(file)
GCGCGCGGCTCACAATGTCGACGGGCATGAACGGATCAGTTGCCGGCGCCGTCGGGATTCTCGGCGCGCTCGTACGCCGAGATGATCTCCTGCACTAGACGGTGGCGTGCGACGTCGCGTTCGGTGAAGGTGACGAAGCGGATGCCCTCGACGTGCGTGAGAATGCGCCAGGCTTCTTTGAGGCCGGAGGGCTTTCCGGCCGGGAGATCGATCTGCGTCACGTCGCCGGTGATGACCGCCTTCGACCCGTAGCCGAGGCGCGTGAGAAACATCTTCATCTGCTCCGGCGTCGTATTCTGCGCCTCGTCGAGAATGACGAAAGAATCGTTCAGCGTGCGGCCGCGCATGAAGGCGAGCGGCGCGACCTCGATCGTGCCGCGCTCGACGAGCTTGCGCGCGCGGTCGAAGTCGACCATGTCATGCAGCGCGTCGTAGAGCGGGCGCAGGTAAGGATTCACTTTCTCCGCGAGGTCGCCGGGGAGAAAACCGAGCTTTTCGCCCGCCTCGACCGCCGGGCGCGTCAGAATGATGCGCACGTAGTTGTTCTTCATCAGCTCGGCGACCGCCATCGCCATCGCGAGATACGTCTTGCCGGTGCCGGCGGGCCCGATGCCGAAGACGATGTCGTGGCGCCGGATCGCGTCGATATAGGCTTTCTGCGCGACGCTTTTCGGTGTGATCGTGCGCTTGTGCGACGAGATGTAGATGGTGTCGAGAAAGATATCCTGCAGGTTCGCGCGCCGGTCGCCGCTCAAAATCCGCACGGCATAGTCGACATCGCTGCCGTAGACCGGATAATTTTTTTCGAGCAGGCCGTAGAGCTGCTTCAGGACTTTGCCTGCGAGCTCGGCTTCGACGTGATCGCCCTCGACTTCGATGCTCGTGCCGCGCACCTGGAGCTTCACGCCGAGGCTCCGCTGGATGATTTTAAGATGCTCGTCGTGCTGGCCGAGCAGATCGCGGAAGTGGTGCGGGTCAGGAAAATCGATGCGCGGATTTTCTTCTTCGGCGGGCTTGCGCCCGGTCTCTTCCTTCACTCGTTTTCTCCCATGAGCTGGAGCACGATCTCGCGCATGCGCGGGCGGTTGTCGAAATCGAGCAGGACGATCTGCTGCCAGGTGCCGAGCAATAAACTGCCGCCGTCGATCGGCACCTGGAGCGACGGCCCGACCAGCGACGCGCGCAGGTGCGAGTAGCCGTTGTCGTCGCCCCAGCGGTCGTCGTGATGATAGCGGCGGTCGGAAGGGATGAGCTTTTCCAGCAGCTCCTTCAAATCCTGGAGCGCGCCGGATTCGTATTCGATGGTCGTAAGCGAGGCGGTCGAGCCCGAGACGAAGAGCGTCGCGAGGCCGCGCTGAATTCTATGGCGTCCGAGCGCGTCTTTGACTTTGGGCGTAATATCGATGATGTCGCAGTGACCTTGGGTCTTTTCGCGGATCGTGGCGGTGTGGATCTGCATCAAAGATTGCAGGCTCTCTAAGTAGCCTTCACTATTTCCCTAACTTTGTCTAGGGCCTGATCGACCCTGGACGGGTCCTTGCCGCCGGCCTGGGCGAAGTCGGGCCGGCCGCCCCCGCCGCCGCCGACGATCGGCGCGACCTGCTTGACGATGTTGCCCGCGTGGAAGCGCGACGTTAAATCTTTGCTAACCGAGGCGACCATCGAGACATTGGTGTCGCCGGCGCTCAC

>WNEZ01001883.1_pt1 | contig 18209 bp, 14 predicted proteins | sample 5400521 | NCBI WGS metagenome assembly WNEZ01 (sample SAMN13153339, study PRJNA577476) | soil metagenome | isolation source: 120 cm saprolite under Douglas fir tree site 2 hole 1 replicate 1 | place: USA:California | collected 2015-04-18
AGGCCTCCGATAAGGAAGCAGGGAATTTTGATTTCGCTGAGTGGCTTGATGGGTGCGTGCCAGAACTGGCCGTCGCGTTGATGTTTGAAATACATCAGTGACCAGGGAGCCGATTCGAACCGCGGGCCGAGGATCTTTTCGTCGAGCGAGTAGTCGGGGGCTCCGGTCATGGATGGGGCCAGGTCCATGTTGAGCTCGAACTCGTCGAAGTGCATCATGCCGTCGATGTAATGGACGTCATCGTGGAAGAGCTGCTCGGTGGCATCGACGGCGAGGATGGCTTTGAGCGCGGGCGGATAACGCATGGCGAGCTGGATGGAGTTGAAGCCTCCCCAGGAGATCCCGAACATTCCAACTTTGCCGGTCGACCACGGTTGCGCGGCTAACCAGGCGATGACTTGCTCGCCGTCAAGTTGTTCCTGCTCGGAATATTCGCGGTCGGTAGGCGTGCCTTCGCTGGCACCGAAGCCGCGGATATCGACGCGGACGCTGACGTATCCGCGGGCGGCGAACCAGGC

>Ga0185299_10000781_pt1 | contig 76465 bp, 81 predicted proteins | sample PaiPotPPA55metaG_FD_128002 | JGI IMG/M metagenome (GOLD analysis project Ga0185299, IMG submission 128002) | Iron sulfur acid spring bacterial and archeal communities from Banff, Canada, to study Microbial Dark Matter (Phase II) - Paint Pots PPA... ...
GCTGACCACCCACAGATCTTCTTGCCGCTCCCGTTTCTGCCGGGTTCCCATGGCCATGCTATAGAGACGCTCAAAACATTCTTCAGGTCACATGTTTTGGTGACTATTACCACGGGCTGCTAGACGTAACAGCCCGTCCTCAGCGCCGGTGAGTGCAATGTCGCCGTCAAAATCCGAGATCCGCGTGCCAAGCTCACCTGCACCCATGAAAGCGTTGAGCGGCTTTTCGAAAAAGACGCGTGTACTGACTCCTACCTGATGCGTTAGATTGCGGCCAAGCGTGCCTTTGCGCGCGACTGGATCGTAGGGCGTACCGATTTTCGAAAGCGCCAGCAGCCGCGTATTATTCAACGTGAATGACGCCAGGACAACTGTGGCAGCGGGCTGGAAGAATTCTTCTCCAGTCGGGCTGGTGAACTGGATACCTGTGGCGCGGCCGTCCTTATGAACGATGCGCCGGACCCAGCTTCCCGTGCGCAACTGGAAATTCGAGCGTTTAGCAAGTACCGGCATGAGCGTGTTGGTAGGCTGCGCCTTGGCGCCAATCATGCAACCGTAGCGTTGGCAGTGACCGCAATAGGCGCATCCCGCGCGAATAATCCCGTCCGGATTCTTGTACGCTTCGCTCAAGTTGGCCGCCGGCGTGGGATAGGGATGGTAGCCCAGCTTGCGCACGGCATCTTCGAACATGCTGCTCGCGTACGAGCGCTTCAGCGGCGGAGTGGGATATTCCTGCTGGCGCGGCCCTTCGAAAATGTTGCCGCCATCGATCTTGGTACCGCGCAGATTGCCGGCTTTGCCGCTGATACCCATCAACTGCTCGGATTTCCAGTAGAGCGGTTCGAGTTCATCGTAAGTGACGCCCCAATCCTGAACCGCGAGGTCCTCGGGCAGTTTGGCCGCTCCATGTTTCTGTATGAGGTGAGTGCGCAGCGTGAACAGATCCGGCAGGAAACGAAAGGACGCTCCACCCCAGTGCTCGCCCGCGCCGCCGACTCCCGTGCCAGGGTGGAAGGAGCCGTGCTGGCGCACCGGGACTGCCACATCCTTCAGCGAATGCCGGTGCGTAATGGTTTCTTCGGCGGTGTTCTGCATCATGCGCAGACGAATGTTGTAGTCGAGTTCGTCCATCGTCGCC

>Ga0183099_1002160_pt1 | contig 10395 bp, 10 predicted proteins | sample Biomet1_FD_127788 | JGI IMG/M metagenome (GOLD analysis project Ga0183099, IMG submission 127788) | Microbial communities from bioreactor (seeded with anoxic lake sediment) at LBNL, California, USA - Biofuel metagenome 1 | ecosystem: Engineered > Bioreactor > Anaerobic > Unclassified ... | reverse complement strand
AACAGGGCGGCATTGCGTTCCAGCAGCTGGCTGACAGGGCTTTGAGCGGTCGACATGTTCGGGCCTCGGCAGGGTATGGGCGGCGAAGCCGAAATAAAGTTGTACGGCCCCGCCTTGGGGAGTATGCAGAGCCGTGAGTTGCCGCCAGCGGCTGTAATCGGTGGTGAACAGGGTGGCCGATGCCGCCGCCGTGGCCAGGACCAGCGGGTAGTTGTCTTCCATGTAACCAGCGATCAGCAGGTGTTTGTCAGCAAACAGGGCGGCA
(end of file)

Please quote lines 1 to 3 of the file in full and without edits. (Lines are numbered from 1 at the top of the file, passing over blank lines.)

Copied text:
GCGCGCGGCTCACAATGTCGACGGGCATGAACGGATCAGTTGCCGGCGCCGTCGGGATTCTCGGCGCGCTCGTACGCCGAGATGATCTCCTGCACTAGACGGTGGCGTGCGACGTCGCGTTCGGTGAAGGTGACGAAGCGGATGCCCTCGACGTGCGTGAGAATGCGCCAGGCTTCTTTGAGGCCGGAGGGCTTTCCGGCCGGGAGATCGATCTGCGTCACGTCGCCGGTGATGACCGCCTTCGACCCGTAGCCGAGGCGCGTGAGAAACATCTTCATCTGCTCCGGCGTCGTATTCTGCGCCTCGTCGAGAATGACGAAAGAATCGTTCAGCGTGCGGCCGCGCATGAAGGCGAGCGGCGCGACCTCGATCGTGCCGCGCTCGACGAGCTTGCGCGCGCGGTCGAAGTCGACCATGTCATGCAGCGCGTCGTAGAGCGGGCGCAGGTAAGGATTCACTTTCTCCGCGAGGTCGCCGGGGAGAAAACCGAGCTTTTCGCCCGCCTCGACCGCCGGGCGCGTCAGAATGATGCGCACGTAGTTGTTCTTCATCAGCTCGGCGACCGCCATCGCCATCGCGAGATACGTCTTGCCGGTGCCGGCGGGCCCGATGCCGAAGACGATGTCGTGGCGCCGGATCGCGTCGATATAGGCTTTCTGCGCGACGCTTTTCGGTGTGATCGTGCGCTTGTGCGACGAGATGTAGATGGTGTCGAGAAAGATATCCTGCAGGTTCGCGCGCCGGTCGCCGCTCAAAATCCGCACGGCATAGTCGACATCGCTGCCGTAGACCGGATAATTTTTTTCGAGCAGGCCGTAGAGCTGCTTCAGGACTTTGCCTGCGAGCTCGGCTTCGACGTGATCGCCCTCGACTTCGATGCTCGTGCCGCGCACCTGGAGCTTCACGCCGAGGCTCCGCTGGATGATTTTAAGATGCTCGTCGTGCTGGCCGAGCAGATCGCGGAAGTGGTGCGGGTCAGGAAAATCGATGCGCGGATTTTCTTCTTCGGCGGGCTTGCGCCCGGTCTCTTCCTTCACTCGTTTTCTCCCATGAGCTGGAGCACGATCTCGCGCATGCGCGGGCGGTTGTCGAAATCGAGCAGGACGATCTGCTGCCAGGTGCCGAGCAATAAACTGCCGCCGTCGATCGGCACCTGGAGCGACGGCCCGACCAGCGACGCGCGCAGGTGCGAGTAGCCGTTGTCGTCGCCCCAGCGGTCGTCGTGATGATAGCGGCGGTCGGAAGGGATGAGCTTTTCCAGCAGCTCCTTCAAATCCTGGAGCGCGCCGGATTCGTATTCGATGGTCGTAAGCGAGGCGGTCGAGCCCGAGACGAAGAGCGTCGCGAGGCCGCGCTGAATTCTATGGCGTCCGAGCGCGTCTTTGACTTTGGGCGTAATATCGATGATGTCGCAGTGACCTTGGGTCTTTTCGCGGATCGTGGCGGTGTGGATCTGCATCAAAGATTGCAGGCTCTCTAAGTAGCCTTCACTATTTCCCTAACTTTGTCTAGGGCCTGATCGACCCTGGACGGGTCCTTGCCGCCGGCCTGGGCGAAGTCGGGCCGGCCGCCCCCGCCGCCGCCGACGATCGGCGCGACCTGCTTGACGATGTTGCCCGCGTGGAAGCGCGACGTTAAATCTTTGCTAACCGAGGCGACCATCGAGACATTGGTGTCGCCGGCGCTCAC

>WNEZ01001883.1_pt1 | contig 18209 bp, 14 predicted proteins | sample 5400521 | NCBI WGS metagenome assembly WNEZ01 (sample SAMN13153339, study PRJNA577476) | soil metagenome | isolation source: 120 cm saprolite under Douglas fir tree site 2 hole 1 replicate 1 | place: USA:California | collected 2015-04-18
AGGCCTCCGATAAGGAAGCAGGGAATTTTGATTTCGCTGAGTGGCTTGATGGGTGCGTGCCAGAACTGGCCGTCGCGTTGATGTTTGAAATACATCAGTGACCAGGGAGCCGATTCGAACCGCGGGCCGAGGATCTTTTCGTCGAGCGAGTAGTCGGGGGCTCCGGTCATGGATGGGGCCAGGTCCATGTTGAGCTCGAACTCGTCGAAGTGCATCATGCCGTCGATGTAATGGACGTCATCGTGGAAGAGCTGCTCGGTGGCATCGACGGCGAGGATGGCTTTGAGCGCGGGCGGATAACGCATGGCGAGCTGGATGGAGTTGAAGCCTCCCCAGGAGATCCCGAACATTCCAACTTTGCCGGTCGACCACGGTTGCGCGGCTAACCAGGCGATGACTTGCTCGCCGTCAAGTTGTTCCTGCTCGGAATATTCGCGGTCGGTAGGCGTGCCTTCGCTGGCACCGAAGCCGCGGATATCGACGCGGACGCTGACGTATCCGCGGGCGGCGAACCAGGC